‘‘When I be­gan high­light­ing the prob­lem, the pen­sions in­dus­try threat­ened me. They said I was un­der­min­ing con­fi­dence, bring­ing the in­dus­try into dis­re­pute. One lawyer said to me: ‘Lis­ten Ros, they’re just the poor bas­tards it’s hap­pen­ing to but most peo­ple are fine. Why are you caus­ing trou­ble?’

“What an hor­ren­dous thing to say. The in­dus­try not think­ing about peo­ple but money. And that made me want to change things for the bet­ter. The in­dus­try has learned and moved on but things tend to move

I was brought up to think for my­self and not hold grudges

slowly. I wish it was faster but at least it’s in the right di­rec­tion.’’ The sim­pli­fi­ca­tion of a sin­gle state pen­sion rep­re­sents much of that di­rec­tion, to­gether with new rules her depart­ment has pi­o­neered con­cern­ing auto-en­rol­ment.

From 2018, all em­ploy­ers will have to pro­vide pen­sions pro­vi­sion for staff aged over 22 and earn­ing more than £10,000 a year. Close to six mil­lion em­ploy­ees are al­ready signed up with the opt-out rate of around 10 per cent.

Th­ese changes, she hopes, will en­cour­age Bri­tain to wean it­self off debt and in­stant grat­i­fi­ca­tion and once again be­come a coun­try of savers — like her grand­par­ents, who es­caped as refugees from Vi­enna and opened a lit­tle ‘‘Bar­gain Shop’’ at the front of their house in Hale.

The Baroness’s re­forms are a type of be­havioural eco­nom­ics — peo­ple know they should be sav­ing, so, by auto-en­rolling, the in­dus­try helps peo­ple not with a stick but a car­rot.

‘‘I was brought up to think for my­self and that’s re­flected in the kind of work we’re do­ing here. My father, a den­tist, wasn’t religious but my mother went to shul ev­ery week and they taught me to think for my­self, to make my own mis­takes and not to fol­low the herd. Not to hold grudges, lis­ten to oth­ers’ points of view and al­ways put my­self in some­one else’s shoes. That way I would do the best for my­self.’’

A mes­sage that she’s passed on to her own chil­dren – she and her hus­band Paul, a man­age­ment con­sul­tant, have three grown-up chil­dren, live in North Lon­don and are mem­bers of Kin­loss Syn­a­gogue.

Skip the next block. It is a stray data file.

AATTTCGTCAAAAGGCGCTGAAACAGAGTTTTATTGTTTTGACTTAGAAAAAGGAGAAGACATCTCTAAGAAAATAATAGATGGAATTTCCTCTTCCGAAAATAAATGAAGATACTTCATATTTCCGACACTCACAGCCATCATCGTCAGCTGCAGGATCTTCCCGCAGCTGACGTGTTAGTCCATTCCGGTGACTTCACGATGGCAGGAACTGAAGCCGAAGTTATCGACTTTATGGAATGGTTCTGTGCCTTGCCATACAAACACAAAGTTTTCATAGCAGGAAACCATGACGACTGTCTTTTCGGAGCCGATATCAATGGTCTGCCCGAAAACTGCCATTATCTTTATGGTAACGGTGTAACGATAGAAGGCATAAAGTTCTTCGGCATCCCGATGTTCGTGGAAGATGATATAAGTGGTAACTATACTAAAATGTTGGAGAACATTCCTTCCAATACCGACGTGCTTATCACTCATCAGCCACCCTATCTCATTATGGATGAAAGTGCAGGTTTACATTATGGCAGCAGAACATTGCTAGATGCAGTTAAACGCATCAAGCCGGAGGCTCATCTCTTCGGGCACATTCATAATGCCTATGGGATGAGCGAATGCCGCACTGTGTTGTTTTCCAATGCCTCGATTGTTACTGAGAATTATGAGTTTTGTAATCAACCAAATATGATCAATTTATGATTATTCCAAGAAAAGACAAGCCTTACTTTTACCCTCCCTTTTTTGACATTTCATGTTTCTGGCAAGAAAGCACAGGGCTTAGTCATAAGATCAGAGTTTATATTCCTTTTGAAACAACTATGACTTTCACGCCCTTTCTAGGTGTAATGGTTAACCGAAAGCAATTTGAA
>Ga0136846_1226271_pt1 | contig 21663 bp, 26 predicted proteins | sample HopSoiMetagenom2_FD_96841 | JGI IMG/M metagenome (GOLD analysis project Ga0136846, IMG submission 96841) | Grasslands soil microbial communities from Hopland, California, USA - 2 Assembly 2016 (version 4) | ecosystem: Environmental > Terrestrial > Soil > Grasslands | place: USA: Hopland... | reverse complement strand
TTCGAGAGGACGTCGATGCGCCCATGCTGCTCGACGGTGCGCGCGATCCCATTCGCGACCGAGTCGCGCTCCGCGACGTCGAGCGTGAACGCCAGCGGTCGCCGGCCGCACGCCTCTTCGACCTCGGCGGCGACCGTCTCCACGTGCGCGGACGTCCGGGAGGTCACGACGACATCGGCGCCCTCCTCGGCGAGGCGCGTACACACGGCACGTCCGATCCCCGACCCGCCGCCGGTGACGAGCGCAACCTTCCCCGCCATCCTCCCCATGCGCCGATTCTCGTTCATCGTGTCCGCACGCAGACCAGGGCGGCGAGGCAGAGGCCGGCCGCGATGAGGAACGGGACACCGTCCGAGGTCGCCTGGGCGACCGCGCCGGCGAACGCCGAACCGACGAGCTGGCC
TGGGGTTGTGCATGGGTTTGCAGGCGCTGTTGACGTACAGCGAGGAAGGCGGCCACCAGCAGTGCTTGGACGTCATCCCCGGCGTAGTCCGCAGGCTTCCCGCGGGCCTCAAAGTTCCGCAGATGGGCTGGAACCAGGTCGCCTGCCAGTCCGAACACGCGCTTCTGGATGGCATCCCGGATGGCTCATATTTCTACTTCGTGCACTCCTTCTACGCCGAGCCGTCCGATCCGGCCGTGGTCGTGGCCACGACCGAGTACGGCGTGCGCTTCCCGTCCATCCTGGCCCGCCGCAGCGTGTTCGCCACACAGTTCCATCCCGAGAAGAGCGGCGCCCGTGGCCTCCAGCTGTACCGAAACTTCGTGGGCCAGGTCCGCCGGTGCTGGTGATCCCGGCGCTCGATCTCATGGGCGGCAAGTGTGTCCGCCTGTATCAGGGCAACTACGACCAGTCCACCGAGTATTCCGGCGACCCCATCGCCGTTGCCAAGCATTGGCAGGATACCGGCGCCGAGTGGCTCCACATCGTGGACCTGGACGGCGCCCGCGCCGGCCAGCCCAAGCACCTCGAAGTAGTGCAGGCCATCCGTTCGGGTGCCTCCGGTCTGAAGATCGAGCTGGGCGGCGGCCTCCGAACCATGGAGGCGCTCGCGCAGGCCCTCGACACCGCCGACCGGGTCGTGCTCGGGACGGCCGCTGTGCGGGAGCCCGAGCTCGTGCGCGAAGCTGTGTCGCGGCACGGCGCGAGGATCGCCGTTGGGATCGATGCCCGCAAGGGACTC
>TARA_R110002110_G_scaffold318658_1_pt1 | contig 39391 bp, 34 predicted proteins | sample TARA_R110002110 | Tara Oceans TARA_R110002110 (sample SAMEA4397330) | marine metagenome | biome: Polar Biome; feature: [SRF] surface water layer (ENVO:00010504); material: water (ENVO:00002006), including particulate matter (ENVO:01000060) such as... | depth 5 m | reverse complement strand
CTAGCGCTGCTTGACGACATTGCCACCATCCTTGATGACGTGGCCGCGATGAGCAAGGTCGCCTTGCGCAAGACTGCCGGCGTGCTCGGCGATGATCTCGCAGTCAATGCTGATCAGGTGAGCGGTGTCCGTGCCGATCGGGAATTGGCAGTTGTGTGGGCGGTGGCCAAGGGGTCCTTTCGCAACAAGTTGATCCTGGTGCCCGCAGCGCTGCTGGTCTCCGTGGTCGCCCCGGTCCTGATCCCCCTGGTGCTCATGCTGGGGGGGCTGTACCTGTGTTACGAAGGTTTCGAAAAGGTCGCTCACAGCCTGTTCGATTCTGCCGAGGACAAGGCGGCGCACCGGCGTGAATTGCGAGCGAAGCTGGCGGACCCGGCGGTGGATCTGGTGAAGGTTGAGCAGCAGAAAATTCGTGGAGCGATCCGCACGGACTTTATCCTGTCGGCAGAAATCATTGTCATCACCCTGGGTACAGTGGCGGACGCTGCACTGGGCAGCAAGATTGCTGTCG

Putting her­self in some­one else’s shoes is also re­flected in her cham­pi­oning of Bri­tain’s more ma­ture work­force — cross­ing the road not with a walk­ing stick but a swag­ger.

‘‘One of my big pas­sions is to help peo­ple un­der­stand the value of later-life work­ing. Not just to em­ploy­ers who can ben­e­fit from the life ex­pe­ri­ence and wis­dom of such work­ers. But it’s also good for those in­di­vid­u­als and the econ­omy — they’re work­ing, earn­ing, sav­ing and con­tribut­ing. Re­tire­ment then be­comes a pro­duc­tive process, not a sud­den mo­ment.’’

What makes Ros­alind Alt­mann such an en­joy­able in­ter­view for some­one like me, who tends to glass over when pen­sions are men­tioned, is that she speaks about peo­ple rather than things and sys­tems. She even at one point im­plores me to ‘‘think of a pen­sion with warmth, it is yours af­ter all’’.

A few hours af­ter we meet, an aide asks whether I want more tech­ni­cal de­tails about the au­toen­rol­ment thingy be­cause, as you’ll no­tice from this ar­ti­cle, I didn’t ask too many ques­tions about bor­ing pol­icy is­sues. Which demon­strates pre­cisely why she’s such an as­set to a depart­ment in some tur­moil over how ef­fec­tive it cur­rently is at get­ting the core mes­sages across. She knows bet­ter than any­one that, rather than be­ing a ‘‘thing’’, a pen­sion is in fact an ex­ten­sion of our­selves.

The in­for­ma­tion needs to be per­son­alised, some­thing she’s rather good at. ‘‘That’s where I come from, the peo­ple, not the sys­tem,’’ she con­cludes. And one’s left feel­ing that, un­like much of what the govern­ment’s ca­reer politi­cians try to nanny us about, if Ros says it’s a good idea, then it prob­a­bly is.

So, de­sign­ers of road signs, will you rise to the chal­lenge?